WHO List of Critically Important Antimicrobials (CIA), World Health Organization (5th Revision - 2017)
Worldwide country situation analysis: response to antimicrobial resistance, World Health Organization (2015)
Antibiotic resistance: Multi-country public awareness survey, World Health Organization (2015)
Antimicrobial resistance: global report on surveillance 2014, World Health Organization (2014)
For more from WHO on antimicrobial resistance, click here.
Additional Key Resources
EU Report: More Evidence on Link Between Antibiotic Use and Antibiotic Resistance, European Food Safety Authority (July 2017)
European Union Antimicrobial Resistance Action Plan 2017, European Commission (June 2017)
Tackling Drug-Resistant Infections Globally: Final Report and Recommendations, Review on Antimicrobial Resistance (May 2016); Commissioned by the UK Government and the Wellcome Trust http://europa.eu/rapid/press-release_IP-17-1762_en.htm
The OIE Strategy on Antimicrobial Resistance & the Prudent Use of Antimicrobials, World Organisation for Animal Health (2016)
State of the World’s Antibiotics 2015, Center for Disease Dynamics, Economics & Policy (2015)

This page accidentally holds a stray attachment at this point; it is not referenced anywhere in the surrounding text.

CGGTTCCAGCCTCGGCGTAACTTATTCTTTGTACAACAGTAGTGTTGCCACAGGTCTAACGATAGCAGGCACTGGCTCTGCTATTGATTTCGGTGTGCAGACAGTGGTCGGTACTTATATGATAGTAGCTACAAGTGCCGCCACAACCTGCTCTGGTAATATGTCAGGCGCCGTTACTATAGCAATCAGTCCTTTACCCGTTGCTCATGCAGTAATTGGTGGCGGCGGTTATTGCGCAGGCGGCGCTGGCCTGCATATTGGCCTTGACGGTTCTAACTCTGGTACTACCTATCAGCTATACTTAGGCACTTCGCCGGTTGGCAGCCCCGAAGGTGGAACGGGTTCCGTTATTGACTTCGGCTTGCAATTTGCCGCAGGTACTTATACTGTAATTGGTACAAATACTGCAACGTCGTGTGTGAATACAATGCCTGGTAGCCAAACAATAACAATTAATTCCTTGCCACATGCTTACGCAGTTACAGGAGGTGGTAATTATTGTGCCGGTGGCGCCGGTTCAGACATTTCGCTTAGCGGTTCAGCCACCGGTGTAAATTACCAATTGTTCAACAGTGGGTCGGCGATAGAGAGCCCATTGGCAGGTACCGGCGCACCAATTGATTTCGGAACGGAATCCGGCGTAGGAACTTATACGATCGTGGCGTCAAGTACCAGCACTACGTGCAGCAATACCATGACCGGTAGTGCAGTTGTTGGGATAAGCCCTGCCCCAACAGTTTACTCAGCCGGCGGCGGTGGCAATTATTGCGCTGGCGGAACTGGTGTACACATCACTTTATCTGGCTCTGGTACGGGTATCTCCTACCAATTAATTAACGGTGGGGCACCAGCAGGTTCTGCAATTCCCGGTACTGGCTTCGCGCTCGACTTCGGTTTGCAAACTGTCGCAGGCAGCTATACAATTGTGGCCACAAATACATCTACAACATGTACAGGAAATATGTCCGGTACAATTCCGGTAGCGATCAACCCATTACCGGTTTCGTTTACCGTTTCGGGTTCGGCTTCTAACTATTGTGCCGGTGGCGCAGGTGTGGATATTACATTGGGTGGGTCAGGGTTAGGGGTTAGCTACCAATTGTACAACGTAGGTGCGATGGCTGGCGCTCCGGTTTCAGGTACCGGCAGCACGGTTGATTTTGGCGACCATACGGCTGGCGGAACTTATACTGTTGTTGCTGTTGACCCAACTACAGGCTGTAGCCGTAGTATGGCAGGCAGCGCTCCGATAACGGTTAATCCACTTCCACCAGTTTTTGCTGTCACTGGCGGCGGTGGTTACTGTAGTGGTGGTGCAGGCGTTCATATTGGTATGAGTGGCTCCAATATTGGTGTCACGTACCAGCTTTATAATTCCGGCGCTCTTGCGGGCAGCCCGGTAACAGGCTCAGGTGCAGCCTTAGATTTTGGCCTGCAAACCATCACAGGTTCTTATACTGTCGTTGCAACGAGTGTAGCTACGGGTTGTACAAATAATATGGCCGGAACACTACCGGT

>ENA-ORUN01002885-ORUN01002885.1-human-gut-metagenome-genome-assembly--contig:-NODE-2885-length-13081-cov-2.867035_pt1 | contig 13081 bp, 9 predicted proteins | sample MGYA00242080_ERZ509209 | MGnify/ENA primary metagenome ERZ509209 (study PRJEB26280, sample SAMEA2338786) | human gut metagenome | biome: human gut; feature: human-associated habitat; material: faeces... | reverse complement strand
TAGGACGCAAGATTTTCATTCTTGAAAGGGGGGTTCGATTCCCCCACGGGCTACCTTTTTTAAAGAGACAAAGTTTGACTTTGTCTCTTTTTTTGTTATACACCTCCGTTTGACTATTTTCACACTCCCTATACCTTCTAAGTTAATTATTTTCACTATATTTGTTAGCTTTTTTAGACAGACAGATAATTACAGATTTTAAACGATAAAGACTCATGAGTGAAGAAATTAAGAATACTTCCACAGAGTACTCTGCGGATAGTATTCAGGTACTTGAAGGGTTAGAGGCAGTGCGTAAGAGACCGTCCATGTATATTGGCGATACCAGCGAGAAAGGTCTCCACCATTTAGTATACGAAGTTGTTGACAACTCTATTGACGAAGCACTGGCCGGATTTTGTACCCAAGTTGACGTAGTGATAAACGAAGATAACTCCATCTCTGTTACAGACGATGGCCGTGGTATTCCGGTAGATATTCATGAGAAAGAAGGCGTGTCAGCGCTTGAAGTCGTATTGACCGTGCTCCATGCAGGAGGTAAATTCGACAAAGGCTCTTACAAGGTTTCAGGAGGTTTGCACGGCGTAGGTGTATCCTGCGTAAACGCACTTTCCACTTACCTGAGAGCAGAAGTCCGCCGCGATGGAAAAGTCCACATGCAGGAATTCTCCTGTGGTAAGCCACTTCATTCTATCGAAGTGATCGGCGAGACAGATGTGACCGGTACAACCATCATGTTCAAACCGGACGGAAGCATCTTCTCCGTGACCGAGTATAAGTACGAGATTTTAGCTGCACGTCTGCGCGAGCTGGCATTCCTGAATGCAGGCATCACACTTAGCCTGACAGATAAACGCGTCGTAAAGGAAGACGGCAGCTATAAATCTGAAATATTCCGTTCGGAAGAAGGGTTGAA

For specific antimicrobial resistance strategies and action plans for European Union member states and Canada, visit the European Centre for Disease Prevention and Control.
Resistance Map, Center for Disease Dynamics, Economics & Policy
Antimicrobial resistance interactive database, European Union
Antimicrobial consumption interactive database, European Union
Model Data Collection & Reporting Systems
Denmark: DANMAP is the Danish Programme for surveillance of antimicrobial consumption and resistance in bacteria from animals, food and humans.
The Netherlands: Nethmap 2015: Consumption of antimicrobial agents and antimicrobial resistance among medically important bacteria in the Netherlands / Maran 2015: Monitoring of antimicrobial resistance and antibiotic usage in animals in the Netherlands in 2014